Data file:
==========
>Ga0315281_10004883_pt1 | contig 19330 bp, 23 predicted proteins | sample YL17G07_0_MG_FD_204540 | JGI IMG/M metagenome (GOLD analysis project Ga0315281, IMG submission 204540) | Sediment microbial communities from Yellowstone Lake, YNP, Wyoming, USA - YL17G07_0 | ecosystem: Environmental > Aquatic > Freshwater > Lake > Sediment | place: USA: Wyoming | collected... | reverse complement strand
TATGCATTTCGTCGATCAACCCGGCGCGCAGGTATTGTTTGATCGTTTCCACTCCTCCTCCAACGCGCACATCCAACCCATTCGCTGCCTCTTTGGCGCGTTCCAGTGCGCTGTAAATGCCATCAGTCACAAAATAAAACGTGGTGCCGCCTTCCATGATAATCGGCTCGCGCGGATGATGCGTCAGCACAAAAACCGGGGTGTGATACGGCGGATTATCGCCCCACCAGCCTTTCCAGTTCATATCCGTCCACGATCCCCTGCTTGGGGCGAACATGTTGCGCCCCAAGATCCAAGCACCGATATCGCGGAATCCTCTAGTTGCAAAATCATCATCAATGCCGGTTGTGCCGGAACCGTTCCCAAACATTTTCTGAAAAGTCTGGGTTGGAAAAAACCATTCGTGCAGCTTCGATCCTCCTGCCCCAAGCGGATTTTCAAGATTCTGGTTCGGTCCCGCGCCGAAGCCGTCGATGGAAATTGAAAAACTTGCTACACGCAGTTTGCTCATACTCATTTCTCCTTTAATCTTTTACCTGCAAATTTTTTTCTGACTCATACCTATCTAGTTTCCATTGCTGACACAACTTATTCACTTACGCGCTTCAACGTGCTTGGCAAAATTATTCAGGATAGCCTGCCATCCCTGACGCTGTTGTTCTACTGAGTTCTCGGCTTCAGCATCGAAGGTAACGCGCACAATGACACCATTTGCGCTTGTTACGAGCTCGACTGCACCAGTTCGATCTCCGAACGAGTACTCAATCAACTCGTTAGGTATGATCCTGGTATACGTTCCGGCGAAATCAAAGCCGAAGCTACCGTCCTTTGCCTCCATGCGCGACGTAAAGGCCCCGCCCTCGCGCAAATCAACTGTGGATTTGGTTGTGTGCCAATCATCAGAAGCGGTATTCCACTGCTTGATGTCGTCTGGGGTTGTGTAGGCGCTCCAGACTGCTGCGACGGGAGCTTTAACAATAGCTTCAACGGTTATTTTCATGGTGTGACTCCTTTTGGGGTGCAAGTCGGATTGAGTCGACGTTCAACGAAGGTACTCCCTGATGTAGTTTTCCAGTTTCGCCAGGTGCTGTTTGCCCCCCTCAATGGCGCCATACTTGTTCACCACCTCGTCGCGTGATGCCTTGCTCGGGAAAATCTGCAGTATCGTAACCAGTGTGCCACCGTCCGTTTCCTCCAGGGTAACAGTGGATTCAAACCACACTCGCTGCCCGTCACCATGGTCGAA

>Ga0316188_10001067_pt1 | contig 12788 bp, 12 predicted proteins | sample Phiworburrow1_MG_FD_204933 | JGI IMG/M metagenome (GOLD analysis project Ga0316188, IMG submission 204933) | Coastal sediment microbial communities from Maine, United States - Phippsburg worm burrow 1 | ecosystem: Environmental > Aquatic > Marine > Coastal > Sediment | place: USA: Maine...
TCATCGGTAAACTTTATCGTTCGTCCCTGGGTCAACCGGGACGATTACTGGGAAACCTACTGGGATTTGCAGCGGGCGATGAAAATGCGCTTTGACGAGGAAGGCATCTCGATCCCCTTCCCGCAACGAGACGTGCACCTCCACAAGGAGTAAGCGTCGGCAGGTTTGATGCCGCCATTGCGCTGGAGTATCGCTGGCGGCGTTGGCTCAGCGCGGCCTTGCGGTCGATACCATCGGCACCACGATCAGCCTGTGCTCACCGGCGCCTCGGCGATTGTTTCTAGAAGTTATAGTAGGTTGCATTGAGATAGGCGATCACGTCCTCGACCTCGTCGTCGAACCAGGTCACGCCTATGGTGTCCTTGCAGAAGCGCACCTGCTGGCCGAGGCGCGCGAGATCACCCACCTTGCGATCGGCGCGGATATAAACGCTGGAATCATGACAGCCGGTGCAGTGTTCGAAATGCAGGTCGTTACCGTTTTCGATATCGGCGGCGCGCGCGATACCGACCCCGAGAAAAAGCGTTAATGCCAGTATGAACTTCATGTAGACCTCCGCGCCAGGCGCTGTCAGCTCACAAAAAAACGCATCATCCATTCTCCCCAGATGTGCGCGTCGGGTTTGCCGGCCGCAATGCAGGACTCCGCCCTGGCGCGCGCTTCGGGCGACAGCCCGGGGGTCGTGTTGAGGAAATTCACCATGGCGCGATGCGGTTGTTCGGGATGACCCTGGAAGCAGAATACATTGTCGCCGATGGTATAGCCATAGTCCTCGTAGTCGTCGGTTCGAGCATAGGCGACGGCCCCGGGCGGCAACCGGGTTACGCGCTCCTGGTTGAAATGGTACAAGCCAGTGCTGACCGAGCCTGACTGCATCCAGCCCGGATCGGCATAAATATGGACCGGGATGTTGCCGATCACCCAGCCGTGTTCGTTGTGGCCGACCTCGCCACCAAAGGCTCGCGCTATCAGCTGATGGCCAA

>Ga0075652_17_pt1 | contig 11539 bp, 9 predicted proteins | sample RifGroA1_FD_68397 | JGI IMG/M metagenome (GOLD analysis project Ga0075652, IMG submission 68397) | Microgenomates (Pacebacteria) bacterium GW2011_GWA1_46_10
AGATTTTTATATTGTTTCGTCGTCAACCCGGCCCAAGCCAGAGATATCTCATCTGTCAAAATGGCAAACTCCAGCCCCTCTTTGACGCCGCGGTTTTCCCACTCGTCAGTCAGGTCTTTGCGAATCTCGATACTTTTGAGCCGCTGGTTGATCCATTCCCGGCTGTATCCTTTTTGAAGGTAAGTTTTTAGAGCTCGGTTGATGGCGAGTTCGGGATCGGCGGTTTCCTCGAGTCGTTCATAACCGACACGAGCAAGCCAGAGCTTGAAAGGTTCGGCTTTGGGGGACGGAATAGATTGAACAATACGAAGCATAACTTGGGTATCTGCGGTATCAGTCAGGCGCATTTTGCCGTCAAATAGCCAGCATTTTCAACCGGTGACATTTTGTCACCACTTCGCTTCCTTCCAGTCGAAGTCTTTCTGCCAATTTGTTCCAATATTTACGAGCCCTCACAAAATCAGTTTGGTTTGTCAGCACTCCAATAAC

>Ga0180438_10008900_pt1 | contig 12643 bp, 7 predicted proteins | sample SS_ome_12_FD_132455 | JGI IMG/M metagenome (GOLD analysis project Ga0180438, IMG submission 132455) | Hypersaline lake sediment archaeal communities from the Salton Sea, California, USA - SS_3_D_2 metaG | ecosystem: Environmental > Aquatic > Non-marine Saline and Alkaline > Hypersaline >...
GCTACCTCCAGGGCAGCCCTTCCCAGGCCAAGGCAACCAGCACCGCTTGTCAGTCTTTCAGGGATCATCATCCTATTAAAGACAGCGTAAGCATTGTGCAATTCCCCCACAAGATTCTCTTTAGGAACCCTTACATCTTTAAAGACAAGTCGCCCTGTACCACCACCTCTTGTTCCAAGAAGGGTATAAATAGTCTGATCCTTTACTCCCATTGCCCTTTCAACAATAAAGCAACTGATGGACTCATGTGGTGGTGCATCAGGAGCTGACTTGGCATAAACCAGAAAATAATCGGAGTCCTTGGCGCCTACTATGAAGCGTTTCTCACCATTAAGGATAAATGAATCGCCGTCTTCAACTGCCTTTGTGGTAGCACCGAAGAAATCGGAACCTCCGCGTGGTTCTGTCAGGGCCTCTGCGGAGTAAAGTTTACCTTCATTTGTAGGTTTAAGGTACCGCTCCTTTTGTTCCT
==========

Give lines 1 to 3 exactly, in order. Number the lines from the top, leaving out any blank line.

>Ga0315281_10004883_pt1 | contig 19330 bp, 23 predicted proteins | sample YL17G07_0_MG_FD_204540 | JGI IMG/M metagenome (GOLD analysis project Ga0315281, IMG submission 204540) | Sediment microbial communities from Yellowstone Lake, YNP, Wyoming, USA - YL17G07_0 | ecosystem: Environmental > Aquatic > Freshwater > Lake > Sediment | place: USA: Wyoming | collected... | reverse complement strand
TATGCATTTCGTCGATCAACCCGGCGCGCAGGTATTGTTTGATCGTTTCCACTCCTCCTCCAACGCGCACATCCAACCCATTCGCTGCCTCTTTGGCGCGTTCCAGTGCGCTGTAAATGCCATCAGTCACAAAATAAAACGTGGTGCCGCCTTCCATGATAATCGGCTCGCGCGGATGATGCGTCAGCACAAAAACCGGGGTGTGATACGGCGGATTATCGCCCCACCAGCCTTTCCAGTTCATATCCGTCCACGATCCCCTGCTTGGGGCGAACATGTTGCGCCCCAAGATCCAAGCACCGATATCGCGGAATCCTCTAGTTGCAAAATCATCATCAATGCCGGTTGTGCCGGAACCGTTCCCAAACATTTTCTGAAAAGTCTGGGTTGGAAAAAACCATTCGTGCAGCTTCGATCCTCCTGCCCCAAGCGGATTTTCAAGATTCTGGTTCGGTCCCGCGCCGAAGCCGTCGATGGAAATTGAAAAACTTGCTACACGCAGTTTGCTCATACTCATTTCTCCTTTAATCTTTTACCTGCAAATTTTTTTCTGACTCATACCTATCTAGTTTCCATTGCTGACACAACTTATTCACTTACGCGCTTCAACGTGCTTGGCAAAATTATTCAGGATAGCCTGCCATCCCTGACGCTGTTGTTCTACTGAGTTCTCGGCTTCAGCATCGAAGGTAACGCGCACAATGACACCATTTGCGCTTGTTACGAGCTCGACTGCACCAGTTCGATCTCCGAACGAGTACTCAATCAACTCGTTAGGTATGATCCTGGTATACGTTCCGGCGAAATCAAAGCCGAAGCTACCGTCCTTTGCCTCCATGCGCGACGTAAAGGCCCCGCCCTCGCGCAAATCAACTGTGGATTTGGTTGTGTGCCAATCATCAGAAGCGGTATTCCACTGCTTGATGTCGTCTGGGGTTGTGTAGGCGCTCCAGACTGCTGCGACGGGAGCTTTAACAATAGCTTCAACGGTTATTTTCATGGTGTGACTCCTTTTGGGGTGCAAGTCGGATTGAGTCGACGTTCAACGAAGGTACTCCCTGATGTAGTTTTCCAGTTTCGCCAGGTGCTGTTTGCCCCCCTCAATGGCGCCATACTTGTTCACCACCTCGTCGCGTGATGCCTTGCTCGGGAAAATCTGCAGTATCGTAACCAGTGTGCCACCGTCCGTTTCCTCCAGGGTAACAGTGGATTCAAACCACACTCGCTGCCCGTCACCATGGTCGAA

>Ga0316188_10001067_pt1 | contig 12788 bp, 12 predicted proteins | sample Phiworburrow1_MG_FD_204933 | JGI IMG/M metagenome (GOLD analysis project Ga0316188, IMG submission 204933) | Coastal sediment microbial communities from Maine, United States - Phippsburg worm burrow 1 | ecosystem: Environmental > Aquatic > Marine > Coastal > Sediment | place: USA: Maine...